it existed previous to the passage of the ordinance of secession; therefore, Resolved, That, in order to facilitate the formation of such a government, a convention of the people be called, to meet at the city of Jacksonville, on the tenth day of April, 1862, to establish a State government, elect a Governor and other State officers, a representative to Congress, or, in their sovereign capacity, to provide therefor as they shall deem best for their interest. Be it further resolved, That a All of which has been respectfully submitted. John W. Price, Chairman. On motion of P. Fraser, the following was received and adopted unanimously: That the citizens of the several counties and precincts will, on Monday, April seventh, 1862, elect delegates to attend the convention to be holden at Jacksonville, April tenth, 1862. On motion of P. Fraser, Esq., the meeting adjourned sine die. C. L. Robinson, Chairman. O. L. Keene, Secretary. Jacksonville, Fla., March 26, 1862.
-one; wounded, one hundred and sixty-nine. Total, two hundred and eleven. Col. Gibson's official report. headquarters Sixth brigade, field of Shiloh, April 10, 1862. Capt. D. McCook, A. A. Gen. Second Division: Captain: I have the honor to submit the following report of the participation of this command in the memorablon to do so. We returned to camp in the evening. Col. Hildebrand's report. headquarters Third brigade, Fifth division, West-Tennessee District, camp, April 10, 1862. Gen. W. T. Sherman, Commanding: I have the honor herewith to submit a report of the part taken by my brigade in the battle of Pittsburgh. Early on the in the afternoon by operating with other regiments. J. Hildebrand. Report of Major Ezra Taylor. Battalions one and two, camp near Pittsburgh, Tenn., April 10, 1862. J. H. Hammond, Assistant Adjutant-General Fifth Division U. S. Forces in the Field, Gen. W. T. Sherman Commanding. sir: I have the honor to submit the fo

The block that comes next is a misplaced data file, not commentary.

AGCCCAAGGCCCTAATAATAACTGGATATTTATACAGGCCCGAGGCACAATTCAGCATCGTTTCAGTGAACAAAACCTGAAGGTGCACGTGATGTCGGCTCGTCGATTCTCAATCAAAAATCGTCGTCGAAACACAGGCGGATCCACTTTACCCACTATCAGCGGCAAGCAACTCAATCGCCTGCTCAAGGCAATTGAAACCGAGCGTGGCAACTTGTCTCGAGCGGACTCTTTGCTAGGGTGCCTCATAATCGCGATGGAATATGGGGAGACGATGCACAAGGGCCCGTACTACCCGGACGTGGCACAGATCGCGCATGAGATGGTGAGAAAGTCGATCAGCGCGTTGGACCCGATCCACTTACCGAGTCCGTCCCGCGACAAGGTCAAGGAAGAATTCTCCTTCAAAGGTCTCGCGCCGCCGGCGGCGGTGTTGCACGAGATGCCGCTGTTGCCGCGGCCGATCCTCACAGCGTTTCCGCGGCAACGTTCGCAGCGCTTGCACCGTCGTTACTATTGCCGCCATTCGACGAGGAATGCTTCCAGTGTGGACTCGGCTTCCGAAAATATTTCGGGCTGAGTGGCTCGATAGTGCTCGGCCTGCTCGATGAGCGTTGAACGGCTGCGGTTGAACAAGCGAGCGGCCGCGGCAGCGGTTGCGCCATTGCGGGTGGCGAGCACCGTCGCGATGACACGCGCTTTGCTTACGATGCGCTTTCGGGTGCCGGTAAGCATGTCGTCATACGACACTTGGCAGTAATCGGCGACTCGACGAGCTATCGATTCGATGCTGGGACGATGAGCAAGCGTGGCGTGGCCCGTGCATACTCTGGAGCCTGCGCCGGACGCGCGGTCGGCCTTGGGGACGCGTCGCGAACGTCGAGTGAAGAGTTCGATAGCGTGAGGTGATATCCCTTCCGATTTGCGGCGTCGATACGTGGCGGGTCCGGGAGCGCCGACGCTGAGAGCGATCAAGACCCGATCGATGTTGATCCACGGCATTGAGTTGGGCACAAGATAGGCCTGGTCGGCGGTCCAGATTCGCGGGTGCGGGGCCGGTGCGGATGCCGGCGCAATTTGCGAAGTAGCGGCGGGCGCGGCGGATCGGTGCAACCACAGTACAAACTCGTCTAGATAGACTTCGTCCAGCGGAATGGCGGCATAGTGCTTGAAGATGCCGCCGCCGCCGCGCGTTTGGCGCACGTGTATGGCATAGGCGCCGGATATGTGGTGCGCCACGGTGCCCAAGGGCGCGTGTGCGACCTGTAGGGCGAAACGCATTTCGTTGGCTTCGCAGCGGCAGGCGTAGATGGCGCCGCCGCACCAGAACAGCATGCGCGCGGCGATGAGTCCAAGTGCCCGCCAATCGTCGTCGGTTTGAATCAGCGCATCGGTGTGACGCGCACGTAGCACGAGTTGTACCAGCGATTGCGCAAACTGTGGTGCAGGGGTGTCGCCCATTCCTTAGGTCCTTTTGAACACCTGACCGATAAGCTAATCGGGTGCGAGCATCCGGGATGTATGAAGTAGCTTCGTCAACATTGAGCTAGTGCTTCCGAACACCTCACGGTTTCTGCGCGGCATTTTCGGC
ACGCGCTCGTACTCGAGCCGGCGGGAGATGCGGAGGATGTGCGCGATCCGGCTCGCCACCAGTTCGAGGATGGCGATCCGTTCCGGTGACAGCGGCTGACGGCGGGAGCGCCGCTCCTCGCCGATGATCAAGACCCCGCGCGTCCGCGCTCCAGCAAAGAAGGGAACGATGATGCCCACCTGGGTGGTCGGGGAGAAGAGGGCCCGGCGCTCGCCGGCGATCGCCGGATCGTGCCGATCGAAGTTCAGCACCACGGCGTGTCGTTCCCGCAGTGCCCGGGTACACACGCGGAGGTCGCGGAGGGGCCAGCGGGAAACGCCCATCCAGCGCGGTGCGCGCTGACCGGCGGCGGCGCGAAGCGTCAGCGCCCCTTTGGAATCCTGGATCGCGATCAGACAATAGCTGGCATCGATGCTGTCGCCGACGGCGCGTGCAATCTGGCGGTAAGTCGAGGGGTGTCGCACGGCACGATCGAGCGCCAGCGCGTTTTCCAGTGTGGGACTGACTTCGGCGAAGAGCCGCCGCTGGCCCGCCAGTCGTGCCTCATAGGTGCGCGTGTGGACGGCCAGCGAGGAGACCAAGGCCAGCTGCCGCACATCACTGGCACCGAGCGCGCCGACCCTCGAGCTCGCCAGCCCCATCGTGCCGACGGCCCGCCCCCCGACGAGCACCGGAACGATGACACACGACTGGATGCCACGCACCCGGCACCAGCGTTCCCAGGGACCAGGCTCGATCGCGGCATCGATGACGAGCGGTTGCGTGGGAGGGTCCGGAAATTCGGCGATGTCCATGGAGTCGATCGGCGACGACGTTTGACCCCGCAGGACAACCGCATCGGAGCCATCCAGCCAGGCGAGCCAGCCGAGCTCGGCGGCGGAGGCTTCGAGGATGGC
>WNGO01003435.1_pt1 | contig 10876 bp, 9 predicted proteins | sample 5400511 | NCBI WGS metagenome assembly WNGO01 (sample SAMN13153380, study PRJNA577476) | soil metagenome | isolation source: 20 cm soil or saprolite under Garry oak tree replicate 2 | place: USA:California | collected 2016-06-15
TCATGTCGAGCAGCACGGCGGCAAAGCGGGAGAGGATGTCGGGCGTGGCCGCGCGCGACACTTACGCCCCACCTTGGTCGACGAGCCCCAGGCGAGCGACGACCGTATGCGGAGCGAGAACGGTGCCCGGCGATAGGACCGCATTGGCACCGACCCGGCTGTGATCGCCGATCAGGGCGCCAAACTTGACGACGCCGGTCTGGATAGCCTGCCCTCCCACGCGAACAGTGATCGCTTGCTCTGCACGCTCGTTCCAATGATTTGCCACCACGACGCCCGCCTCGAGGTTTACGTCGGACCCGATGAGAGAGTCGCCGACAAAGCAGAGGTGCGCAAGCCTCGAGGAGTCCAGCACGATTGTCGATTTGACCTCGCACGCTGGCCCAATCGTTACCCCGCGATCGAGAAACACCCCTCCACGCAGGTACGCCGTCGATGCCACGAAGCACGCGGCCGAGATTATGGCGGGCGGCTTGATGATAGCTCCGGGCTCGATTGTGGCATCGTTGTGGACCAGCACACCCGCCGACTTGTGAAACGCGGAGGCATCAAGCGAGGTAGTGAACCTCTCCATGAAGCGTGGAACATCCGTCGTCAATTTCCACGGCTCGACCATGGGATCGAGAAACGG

ilson, of the Topographical Engineers, to Fort Pulaski, to the commander of the post, demanding an immediate surrender of the works. The following are copies of the demand and reply. headquarters, Department of the South, Tybee Island, Ga., April 10, 1862. To the Commanding Officer, Fort Pulaski: sir: I hereby demand of you the immediate surrender and restoration of Fort Pulaski to the authority and possession of the United States. This demand is made with a view to avoiding, if possibleArmy, who is authorized to wait any period not exceeding thirty minutes from delivery for your answer. I have the honor to be, sir, your most obedient servant, David Hunter, Major-General Commanding. reply. headquarters, Fort Pulaski, April 10, 1862. Major-General David Hunter, Commanding on Tybee Island: sir: I have to acknowledge receipt of your communication of this date, demanding the unconditional surrender of Fort Pulaski. In reply I can only say that I am here to defend the
Doc. 128.-reception of the heroes of the Congress and the Cumberland, at New-York, April 10, 1862. At five o'clock, about a hundred of the crews of the Cumberland and Congress, fifty marines and as many sailors, formed at the Navy-Yard, in Brooklyn, and, with the band of the North-Carolina at their head, crossed Fulton ferry and marched up Broadway to Fourteenth street, reaching the Academy at half-past 6 o'clock. The doors opened to the public at seven o'clock, and long before eight the house was densely crowded. The time was pleasantly beguiled by the band, who executed portions of the Traviata, Lucrezia Borgia, and Il Daneo. Over the stage was a white flag edged with blue, on which was: Welcome Brave Defenders of the Flag of our Country. While on either hand were similar flags, bearing the words Cumberland and Congress. The proscenium boxes were gaily decorated with the banner of liberty, and around the amphitheatre the signal-flags of a man-of-war were suspended. The